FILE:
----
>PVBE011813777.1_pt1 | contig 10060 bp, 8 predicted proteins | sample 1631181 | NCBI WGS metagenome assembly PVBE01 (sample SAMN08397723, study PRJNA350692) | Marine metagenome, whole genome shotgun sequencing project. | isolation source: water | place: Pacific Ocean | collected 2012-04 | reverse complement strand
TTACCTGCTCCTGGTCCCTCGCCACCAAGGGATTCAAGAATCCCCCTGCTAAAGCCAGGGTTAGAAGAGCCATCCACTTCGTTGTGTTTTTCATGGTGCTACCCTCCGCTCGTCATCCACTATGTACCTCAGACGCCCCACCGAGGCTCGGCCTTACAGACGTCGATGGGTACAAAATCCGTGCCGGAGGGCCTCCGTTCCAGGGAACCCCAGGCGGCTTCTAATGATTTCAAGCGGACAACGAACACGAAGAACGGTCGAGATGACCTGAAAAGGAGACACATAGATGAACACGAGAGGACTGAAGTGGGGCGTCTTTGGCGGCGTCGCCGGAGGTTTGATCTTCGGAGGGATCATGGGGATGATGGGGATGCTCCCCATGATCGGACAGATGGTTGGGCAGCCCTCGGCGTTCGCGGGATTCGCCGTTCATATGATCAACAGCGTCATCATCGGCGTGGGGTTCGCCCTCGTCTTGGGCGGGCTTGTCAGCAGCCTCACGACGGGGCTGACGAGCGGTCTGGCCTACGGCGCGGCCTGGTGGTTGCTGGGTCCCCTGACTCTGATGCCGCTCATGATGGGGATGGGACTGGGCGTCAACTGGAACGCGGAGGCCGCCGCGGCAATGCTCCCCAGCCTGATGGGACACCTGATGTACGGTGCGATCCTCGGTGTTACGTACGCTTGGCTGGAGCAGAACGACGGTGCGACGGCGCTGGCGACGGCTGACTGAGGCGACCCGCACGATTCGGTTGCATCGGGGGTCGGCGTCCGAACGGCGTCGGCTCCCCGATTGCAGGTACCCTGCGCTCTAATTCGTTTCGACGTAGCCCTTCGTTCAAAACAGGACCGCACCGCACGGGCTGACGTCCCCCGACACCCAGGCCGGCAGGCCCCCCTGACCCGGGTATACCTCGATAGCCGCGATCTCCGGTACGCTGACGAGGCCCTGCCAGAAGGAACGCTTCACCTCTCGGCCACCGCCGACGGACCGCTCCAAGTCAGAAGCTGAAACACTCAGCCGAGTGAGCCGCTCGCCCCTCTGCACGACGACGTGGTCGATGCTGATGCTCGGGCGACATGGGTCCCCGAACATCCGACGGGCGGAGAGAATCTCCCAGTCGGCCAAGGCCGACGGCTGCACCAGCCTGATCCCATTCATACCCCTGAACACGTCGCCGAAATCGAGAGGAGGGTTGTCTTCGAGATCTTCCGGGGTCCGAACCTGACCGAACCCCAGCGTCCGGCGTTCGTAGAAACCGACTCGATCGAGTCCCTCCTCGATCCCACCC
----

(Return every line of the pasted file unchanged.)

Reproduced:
>PVBE011813777.1_pt1 | contig 10060 bp, 8 predicted proteins | sample 1631181 | NCBI WGS metagenome assembly PVBE01 (sample SAMN08397723, study PRJNA350692) | Marine metagenome, whole genome shotgun sequencing project. | isolation source: water | place: Pacific Ocean | collected 2012-04 | reverse complement strand
TTACCTGCTCCTGGTCCCTCGCCACCAAGGGATTCAAGAATCCCCCTGCTAAAGCCAGGGTTAGAAGAGCCATCCACTTCGTTGTGTTTTTCATGGTGCTACCCTCCGCTCGTCATCCACTATGTACCTCAGACGCCCCACCGAGGCTCGGCCTTACAGACGTCGATGGGTACAAAATCCGTGCCGGAGGGCCTCCGTTCCAGGGAACCCCAGGCGGCTTCTAATGATTTCAAGCGGACAACGAACACGAAGAACGGTCGAGATGACCTGAAAAGGAGACACATAGATGAACACGAGAGGACTGAAGTGGGGCGTCTTTGGCGGCGTCGCCGGAGGTTTGATCTTCGGAGGGATCATGGGGATGATGGGGATGCTCCCCATGATCGGACAGATGGTTGGGCAGCCCTCGGCGTTCGCGGGATTCGCCGTTCATATGATCAACAGCGTCATCATCGGCGTGGGGTTCGCCCTCGTCTTGGGCGGGCTTGTCAGCAGCCTCACGACGGGGCTGACGAGCGGTCTGGCCTACGGCGCGGCCTGGTGGTTGCTGGGTCCCCTGACTCTGATGCCGCTCATGATGGGGATGGGACTGGGCGTCAACTGGAACGCGGAGGCCGCCGCGGCAATGCTCCCCAGCCTGATGGGACACCTGATGTACGGTGCGATCCTCGGTGTTACGTACGCTTGGCTGGAGCAGAACGACGGTGCGACGGCGCTGGCGACGGCTGACTGAGGCGACCCGCACGATTCGGTTGCATCGGGGGTCGGCGTCCGAACGGCGTCGGCTCCCCGATTGCAGGTACCCTGCGCTCTAATTCGTTTCGACGTAGCCCTTCGTTCAAAACAGGACCGCACCGCACGGGCTGACGTCCCCCGACACCCAGGCCGGCAGGCCCCCCTGACCCGGGTATACCTCGATAGCCGCGATCTCCGGTACGCTGACGAGGCCCTGCCAGAAGGAACGCTTCACCTCTCGGCCACCGCCGACGGACCGCTCCAAGTCAGAAGCTGAAACACTCAGCCGAGTGAGCCGCTCGCCCCTCTGCACGACGACGTGGTCGATGCTGATGCTCGGGCGACATGGGTCCCCGAACATCCGACGGGCGGAGAGAATCTCCCAGTCGGCCAAGGCCGACGGCTGCACCAGCCTGATCCCATTCATACCCCTGAACACGTCGCCGAAATCGAGAGGAGGGTTGTCTTCGAGATCTTCCGGGGTCCGAACCTGACCGAACCCCAGCGTCCGGCGTTCGTAGAAACCGACTCGATCGAGTCCCTCCTCGATCCCACCC